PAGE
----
Day 2 was a boating trip in the Umngot river in Dawki, which is a three-hour drive to the West Jaintia Hills district. I have seen stunning photographs of its crystal-clear waters, which makes the boats look suspended on the water! You pay an entrance fee and then head over to the river area where you will be taken along a well-trodden path. It was a different landscape from the dense foliage that I had enjoyed the day before. The waters are aquamarine, clean, with the boulders clearly seen below its waters. The boatman also stops at one of the local shops by the river for some snack break and you can also laze about, like a true traveller. For history buffs, the suspension bridge in Umngot was built in 1932 by the British. Most interestingly, Dawki also shares the border with Bangladesh. The demarcation is monitored by the Border Security guards on both sides. Whilst no one is allowed to cross into each other’s territory, purchase of food and items is allowed right on the border. It was quite exciting to watch and I also enjoyed a masala puri from Bangladesh. That’s one for my passport with an invisible stamp! My trip was almost coming to a close.




Day 3 was a relaxed day to explore the sights and sounds of Shillong. It was a Sunday, so the morning was fairly quiet except for the churchgoers and the bustling food stalls of PB. I had no particular agenda in mind and simply asked locals around about places to see. I had a great time at Ward’s Lake, which is a well-maintained lake in the heart of the city. You can enjoy a boating trip, explore its flora and fauna for some great photographs, or sit on the grass watching the geese. I did all three.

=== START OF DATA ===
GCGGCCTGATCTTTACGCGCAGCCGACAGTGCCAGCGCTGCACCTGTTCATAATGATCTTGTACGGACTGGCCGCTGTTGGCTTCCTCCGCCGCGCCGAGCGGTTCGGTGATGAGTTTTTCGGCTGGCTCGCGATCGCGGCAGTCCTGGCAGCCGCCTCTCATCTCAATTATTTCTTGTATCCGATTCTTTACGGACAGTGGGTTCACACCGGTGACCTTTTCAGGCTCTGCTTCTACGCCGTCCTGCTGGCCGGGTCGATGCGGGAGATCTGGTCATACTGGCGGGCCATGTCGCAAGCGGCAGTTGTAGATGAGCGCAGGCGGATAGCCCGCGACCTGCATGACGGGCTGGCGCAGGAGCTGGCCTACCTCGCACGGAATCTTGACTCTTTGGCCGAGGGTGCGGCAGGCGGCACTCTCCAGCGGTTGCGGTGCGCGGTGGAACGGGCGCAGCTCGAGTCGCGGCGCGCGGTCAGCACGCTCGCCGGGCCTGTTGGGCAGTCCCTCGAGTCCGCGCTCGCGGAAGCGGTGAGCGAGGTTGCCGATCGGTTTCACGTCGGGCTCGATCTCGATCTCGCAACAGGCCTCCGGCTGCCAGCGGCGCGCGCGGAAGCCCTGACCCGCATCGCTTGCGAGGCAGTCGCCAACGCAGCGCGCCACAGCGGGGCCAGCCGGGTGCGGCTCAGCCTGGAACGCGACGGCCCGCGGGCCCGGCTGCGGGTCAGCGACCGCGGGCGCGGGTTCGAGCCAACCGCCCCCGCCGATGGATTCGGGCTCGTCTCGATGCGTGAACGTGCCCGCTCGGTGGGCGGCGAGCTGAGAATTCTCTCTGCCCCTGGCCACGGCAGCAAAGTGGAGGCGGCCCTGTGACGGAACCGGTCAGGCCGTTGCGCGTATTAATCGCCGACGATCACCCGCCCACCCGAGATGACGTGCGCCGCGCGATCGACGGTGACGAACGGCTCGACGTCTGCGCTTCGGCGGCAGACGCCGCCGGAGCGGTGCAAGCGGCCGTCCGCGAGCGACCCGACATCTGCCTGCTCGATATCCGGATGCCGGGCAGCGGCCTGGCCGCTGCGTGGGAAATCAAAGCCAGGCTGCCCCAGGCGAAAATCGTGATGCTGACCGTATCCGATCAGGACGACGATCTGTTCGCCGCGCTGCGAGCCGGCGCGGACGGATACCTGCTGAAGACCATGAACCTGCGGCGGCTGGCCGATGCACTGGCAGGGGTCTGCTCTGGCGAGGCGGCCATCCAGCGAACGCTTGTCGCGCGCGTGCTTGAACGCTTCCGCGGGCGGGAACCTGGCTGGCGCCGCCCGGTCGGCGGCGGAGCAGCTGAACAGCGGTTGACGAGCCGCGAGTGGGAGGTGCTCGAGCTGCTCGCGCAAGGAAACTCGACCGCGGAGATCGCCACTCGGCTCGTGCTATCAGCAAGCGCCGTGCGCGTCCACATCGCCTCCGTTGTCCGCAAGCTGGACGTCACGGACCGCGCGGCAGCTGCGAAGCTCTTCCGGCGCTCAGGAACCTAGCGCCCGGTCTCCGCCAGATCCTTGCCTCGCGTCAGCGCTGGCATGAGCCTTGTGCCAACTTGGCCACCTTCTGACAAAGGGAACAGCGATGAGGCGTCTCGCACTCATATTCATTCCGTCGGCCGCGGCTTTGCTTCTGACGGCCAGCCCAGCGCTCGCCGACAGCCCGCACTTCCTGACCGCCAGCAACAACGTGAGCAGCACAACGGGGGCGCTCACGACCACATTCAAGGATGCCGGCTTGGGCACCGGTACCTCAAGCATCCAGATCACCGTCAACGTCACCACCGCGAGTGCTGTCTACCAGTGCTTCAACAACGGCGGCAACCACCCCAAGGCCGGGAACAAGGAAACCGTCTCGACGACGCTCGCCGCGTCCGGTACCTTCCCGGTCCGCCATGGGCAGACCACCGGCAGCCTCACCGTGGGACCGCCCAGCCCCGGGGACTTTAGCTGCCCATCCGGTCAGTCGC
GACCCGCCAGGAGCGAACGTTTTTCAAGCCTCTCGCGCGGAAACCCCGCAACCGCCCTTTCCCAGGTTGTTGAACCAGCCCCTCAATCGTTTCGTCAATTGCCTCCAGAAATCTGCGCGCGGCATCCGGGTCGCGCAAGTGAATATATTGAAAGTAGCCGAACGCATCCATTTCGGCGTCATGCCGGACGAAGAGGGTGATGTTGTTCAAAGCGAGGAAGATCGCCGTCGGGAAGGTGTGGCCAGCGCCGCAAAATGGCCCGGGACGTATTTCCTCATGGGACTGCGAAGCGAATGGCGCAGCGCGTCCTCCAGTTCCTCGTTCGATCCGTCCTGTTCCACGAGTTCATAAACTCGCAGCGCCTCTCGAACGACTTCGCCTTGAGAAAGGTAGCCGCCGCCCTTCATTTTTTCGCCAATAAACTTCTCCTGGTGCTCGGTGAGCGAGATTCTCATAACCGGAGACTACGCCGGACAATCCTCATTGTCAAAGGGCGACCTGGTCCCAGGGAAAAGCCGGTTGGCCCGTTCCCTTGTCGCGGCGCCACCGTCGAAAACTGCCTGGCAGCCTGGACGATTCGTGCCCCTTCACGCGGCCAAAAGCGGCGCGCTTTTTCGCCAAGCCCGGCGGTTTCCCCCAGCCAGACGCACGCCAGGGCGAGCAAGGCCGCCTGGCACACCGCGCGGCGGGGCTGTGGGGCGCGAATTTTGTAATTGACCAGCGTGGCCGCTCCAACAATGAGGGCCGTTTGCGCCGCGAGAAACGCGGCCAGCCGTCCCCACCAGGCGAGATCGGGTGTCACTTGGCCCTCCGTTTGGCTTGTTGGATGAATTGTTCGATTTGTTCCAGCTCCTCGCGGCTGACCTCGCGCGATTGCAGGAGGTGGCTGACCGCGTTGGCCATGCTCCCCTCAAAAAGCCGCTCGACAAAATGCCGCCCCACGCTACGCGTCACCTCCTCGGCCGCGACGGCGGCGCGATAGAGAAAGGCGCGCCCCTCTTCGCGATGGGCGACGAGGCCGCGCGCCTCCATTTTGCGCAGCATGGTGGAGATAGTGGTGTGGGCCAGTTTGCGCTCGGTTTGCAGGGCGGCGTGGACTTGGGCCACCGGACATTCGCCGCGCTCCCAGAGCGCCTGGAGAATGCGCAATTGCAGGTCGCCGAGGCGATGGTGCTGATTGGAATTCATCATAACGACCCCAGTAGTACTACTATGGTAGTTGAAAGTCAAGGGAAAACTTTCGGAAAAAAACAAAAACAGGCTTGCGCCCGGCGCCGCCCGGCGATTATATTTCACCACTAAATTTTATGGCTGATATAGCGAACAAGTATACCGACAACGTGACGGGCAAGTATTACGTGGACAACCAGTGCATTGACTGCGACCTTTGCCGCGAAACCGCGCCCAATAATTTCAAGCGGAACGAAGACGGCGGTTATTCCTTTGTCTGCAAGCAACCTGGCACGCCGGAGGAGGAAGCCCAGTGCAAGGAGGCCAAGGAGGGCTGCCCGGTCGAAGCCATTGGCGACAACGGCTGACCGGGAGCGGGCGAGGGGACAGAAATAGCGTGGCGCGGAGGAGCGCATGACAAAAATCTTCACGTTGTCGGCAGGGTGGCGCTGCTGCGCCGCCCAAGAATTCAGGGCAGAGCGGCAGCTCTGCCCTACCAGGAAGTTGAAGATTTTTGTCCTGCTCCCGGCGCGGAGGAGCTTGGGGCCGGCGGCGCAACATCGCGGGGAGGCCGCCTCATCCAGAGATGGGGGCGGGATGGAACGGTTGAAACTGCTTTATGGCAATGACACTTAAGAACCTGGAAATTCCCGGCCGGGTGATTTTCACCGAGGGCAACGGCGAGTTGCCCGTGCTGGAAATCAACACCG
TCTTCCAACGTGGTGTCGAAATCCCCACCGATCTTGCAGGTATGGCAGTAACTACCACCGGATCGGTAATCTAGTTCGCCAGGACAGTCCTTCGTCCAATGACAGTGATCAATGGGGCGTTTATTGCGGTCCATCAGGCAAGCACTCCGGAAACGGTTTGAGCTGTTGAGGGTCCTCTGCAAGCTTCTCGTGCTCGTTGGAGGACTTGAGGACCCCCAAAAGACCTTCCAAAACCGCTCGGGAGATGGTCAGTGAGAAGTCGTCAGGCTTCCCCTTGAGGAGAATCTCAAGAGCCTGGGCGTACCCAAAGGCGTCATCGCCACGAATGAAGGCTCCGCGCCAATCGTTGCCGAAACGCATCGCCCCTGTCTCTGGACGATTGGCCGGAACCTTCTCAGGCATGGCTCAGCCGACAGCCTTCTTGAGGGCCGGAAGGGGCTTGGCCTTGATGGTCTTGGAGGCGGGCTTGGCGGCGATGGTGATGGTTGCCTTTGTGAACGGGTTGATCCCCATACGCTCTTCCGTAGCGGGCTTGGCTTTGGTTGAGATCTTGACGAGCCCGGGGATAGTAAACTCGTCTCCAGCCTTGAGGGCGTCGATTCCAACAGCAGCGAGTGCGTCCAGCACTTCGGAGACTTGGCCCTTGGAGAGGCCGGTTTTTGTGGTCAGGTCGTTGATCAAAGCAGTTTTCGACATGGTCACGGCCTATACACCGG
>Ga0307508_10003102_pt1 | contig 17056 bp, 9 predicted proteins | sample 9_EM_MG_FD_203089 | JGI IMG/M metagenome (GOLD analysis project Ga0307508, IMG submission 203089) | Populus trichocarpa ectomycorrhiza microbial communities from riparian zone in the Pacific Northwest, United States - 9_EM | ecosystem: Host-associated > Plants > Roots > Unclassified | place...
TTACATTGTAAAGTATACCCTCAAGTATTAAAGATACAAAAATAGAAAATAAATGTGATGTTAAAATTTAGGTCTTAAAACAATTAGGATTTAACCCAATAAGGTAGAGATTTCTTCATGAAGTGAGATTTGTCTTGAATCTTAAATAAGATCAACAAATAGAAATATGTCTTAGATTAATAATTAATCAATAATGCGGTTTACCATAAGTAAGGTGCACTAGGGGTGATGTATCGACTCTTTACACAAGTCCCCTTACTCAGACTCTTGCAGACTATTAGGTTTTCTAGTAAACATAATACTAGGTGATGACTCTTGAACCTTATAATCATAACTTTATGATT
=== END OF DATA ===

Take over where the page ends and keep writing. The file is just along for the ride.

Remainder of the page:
I met fellow travellers from other parts of India and we exchanged notes and indulged in small talk, before we went our way. I realized you are never really alone. You are always in the company of strangers, new experiences, and sometimes unexpected thrills.  

While I was getting ready to take the cab to the airport, we were hit by a curfew. The road to the airport was being pelted by locals. This meant that cabs were not plying from Meghalaya. I tried calling everyone I knew and approached the food stall owner for help. Even his hands were tied.

I was not the one to give up. I kept asking around and finally, with divine intervention found a cab that was headed in that direction. I gave a ride to fellow-travellers who were stranded, and we all made it in time to our respective destinations.

Money is not everything all the time. If you continue to be amazed by everything around you, then the journey is bound to be memorable.

"Travel makes one modest. You see what a tiny place you occupy in the world." – Gustave Flaubert.

Article and photographs(copyrighted) by Sowmya Natarajan.